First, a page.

It was hard to watch women who were in prison for so long become sick and die. I knew that this could be me one day and if that happened I didn’t want to be all alone. I’d want somebody to be with me. So I’d read them the letters from their children or parents and be there to help them find comfort and some feeling of love in those last days or minutes of their lives. I’d dial the phone so they can say goodbye to family because they were so weak they couldn’t dial themselves. These women became my family.
I’d have to make sure that other inmates wouldn’t take advantage of them. You wouldn’t believe it but some inmates would steal dying people’s stuff. Take their morphine patches or steal out of their cells. I felt like God was calling me to protect them.
In 2014 I was contacted by Amy Povah from CAN-DO Clemency Foundation and she was so helpful. No one had ever reached out to me and my family and offered support like she did. Amy and Jodi Loretta helped me tell my story exactly how I always wanted to but could never find the words. They made my case visible to Codey Spear, a law student at Valparaiso University, who under supervision of attorney Rebecca Brown, filed my petition for clemency.
President Obama granted me clemency January 17, 2017
It was 7:30AM and I was on my way to work when my case manager called and told my boss that I needed to come to the office that afternoon. I was on pins and needles all day because every attempt I had made at relief was denied over the years and once again my life was in the stroke of a pen.
When I finally went into the office, I was handed a phone and it was Rebecca Brown. My heart was going 90 miles per hour. Right away she said, “Deneise, I’m calling to tell you that you’ve been granted clemency.”
I just broke down crying. All I could do was thank God. I kept crying and crying and telling myself I was going home. I was finally going home. I told Rebecca that words couldn’t even begin to express how grateful I was to her and Cody. She told me it was their honor and I just kept on crying. By the this time all of the prison staff were crying too.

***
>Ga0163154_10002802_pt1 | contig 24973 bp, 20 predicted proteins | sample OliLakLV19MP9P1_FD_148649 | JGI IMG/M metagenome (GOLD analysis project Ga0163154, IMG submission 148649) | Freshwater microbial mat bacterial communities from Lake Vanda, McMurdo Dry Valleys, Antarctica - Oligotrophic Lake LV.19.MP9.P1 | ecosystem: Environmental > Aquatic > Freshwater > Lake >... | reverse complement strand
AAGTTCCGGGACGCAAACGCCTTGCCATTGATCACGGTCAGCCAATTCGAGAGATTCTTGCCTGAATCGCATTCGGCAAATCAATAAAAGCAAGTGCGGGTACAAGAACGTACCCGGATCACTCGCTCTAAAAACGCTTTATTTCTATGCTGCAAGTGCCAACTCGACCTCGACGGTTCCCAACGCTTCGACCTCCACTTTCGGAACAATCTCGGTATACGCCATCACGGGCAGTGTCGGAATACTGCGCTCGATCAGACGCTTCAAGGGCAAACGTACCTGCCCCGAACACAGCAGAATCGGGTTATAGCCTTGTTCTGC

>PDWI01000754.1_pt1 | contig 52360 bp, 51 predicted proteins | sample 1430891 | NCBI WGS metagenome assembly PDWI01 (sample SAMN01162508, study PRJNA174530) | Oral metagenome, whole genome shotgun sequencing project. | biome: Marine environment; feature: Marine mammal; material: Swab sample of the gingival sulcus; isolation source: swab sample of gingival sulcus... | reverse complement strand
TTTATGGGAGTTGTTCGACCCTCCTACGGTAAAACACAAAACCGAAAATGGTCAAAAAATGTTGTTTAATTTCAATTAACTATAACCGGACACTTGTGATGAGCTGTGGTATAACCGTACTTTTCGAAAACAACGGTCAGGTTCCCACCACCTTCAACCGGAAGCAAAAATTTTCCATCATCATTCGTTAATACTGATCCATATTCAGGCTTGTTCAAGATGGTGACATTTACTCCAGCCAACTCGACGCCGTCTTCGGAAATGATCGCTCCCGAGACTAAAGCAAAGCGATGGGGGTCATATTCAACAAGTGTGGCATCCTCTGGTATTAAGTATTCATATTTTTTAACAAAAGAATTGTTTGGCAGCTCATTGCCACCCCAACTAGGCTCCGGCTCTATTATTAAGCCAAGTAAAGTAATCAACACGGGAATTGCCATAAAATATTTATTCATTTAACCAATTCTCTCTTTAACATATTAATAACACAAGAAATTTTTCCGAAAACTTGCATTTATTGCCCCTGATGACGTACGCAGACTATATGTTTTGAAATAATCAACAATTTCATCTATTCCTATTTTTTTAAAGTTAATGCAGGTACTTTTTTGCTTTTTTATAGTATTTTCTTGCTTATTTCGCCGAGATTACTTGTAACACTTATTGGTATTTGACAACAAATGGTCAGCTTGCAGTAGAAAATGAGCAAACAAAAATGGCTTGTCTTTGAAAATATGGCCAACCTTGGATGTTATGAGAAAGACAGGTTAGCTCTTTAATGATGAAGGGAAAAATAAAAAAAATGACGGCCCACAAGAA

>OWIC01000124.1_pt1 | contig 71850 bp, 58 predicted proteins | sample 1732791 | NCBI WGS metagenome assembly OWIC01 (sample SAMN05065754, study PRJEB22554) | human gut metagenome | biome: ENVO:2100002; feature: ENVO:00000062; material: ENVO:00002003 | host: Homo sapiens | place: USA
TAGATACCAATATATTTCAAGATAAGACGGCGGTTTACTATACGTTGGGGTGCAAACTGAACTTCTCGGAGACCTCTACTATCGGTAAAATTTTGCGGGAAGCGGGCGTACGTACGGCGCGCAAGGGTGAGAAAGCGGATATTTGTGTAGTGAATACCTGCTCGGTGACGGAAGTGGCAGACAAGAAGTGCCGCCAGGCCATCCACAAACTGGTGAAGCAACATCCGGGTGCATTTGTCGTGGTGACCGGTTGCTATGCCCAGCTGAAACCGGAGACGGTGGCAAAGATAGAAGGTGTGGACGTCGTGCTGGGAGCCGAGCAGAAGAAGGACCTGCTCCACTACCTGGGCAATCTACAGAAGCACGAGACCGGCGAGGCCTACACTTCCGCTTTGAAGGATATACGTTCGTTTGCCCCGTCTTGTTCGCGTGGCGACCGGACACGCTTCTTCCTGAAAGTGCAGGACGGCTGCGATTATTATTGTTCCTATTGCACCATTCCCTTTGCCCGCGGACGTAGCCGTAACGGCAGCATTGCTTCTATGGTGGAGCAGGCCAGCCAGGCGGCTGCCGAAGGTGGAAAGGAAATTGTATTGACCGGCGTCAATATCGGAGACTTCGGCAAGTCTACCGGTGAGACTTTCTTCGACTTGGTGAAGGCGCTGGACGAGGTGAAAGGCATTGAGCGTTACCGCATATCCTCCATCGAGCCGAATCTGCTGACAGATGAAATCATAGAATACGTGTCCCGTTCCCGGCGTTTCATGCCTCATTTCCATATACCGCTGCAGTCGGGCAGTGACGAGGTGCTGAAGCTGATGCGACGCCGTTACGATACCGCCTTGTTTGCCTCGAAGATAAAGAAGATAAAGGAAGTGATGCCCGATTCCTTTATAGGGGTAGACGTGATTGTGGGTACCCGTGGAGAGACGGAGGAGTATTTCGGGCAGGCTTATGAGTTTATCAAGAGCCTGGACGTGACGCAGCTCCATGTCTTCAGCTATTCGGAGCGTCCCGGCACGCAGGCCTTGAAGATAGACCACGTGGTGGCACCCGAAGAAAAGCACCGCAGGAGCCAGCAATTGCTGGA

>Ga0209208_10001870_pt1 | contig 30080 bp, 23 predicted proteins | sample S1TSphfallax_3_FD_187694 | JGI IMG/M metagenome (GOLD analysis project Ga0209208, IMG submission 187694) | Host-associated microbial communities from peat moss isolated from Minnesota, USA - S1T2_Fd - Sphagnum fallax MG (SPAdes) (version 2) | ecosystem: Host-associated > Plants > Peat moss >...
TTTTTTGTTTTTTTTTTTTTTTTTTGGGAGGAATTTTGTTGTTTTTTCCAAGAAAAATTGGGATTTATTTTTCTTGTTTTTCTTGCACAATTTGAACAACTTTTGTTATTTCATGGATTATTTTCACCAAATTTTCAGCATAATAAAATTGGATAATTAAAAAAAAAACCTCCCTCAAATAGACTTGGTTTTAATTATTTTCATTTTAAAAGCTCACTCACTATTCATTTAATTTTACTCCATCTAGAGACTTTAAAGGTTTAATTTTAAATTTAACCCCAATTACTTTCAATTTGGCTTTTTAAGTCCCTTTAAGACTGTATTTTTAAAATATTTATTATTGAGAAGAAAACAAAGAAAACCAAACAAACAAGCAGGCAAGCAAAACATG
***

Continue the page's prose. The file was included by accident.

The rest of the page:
What hurt is that just a week before my friend Diana Marquez, who had been in prison with me for nearly 10 years was told that she had been denied clemency. She had clear conduct and met all of the clemency criteria so I didn’t understand that. We were coworkers and roommates and very close so it was devastating for both of us. I thought if anyone would get clemency it would be her.
My husband also received clemency that day. But but he only had his sentence reduced to 30 years so it will likely be another decade until he is released. We are still married.
I walked out of prison on May 17, 2017
After 17 years, I’m trying to live my life get up on my feet. I saved up enough money to buy a cheap car but it had lots of problems and it to was expensive to maintain. So I went to a Toyota dealership so afraid that I would be denied because I have no credit whatsoever after being in prison for so long but I couldn’t believe how caring the people at the dealership were. They asked why I didn’t have any credit and I explained I had been incarcerated for the last 17 years and they helped me get a 2014 Toyota Camry. It’s got a backup camera and bluetooth and I will have paid it off in four years.
I’m working at ISW Menswear. When I interviewed, the first thing they asked was if I was a convicted felon. I said, “Yes I am. All I can say is that it happened 17 years ago and I’ve been locked up for that entire time. President Obama signed my clemency petition Stanford Law has backed me and is willing to talk to you about my character and case if you have any questions.”
He said, “Ms. Quintanilla, I’m not worried about what you did 17 years ago, I’m worried about what you’re going to do from this day forward. Are you going to work hard show up on time I don’t care about what happened yesterday, I care about tomorrow.”
I feel blessed.
To know that I’m with my children today, I feel very blessed. There’s still a lot of healing that needs to be done though because I’ve missed so many years of their lives and you can’t make up for that. Once it’s been done to them, they’re scared and trust needs to be rebuilt. They had to do this time with me. We all have our plans in life to be wives and mothers and watch our children grow up, not spend life in prison.
I feel like I’ve made history by being part of this clemency initiative. To have the first African-American president, the first one to give all these people a second chance, give me back my freedom too? It’s amazing.
I want President Obama to know that I won’t let him down. I realize now the choices I was making all those years ago, I thought only affected me. Really, they affected my whole family and society. I just want to do my best to prove to my family, society, and President Obama that they won’t regret giving me back my freedom. I will never take this chance for granted and I hope my story with will help others still in prison and prevent others from making the same mistakes I have.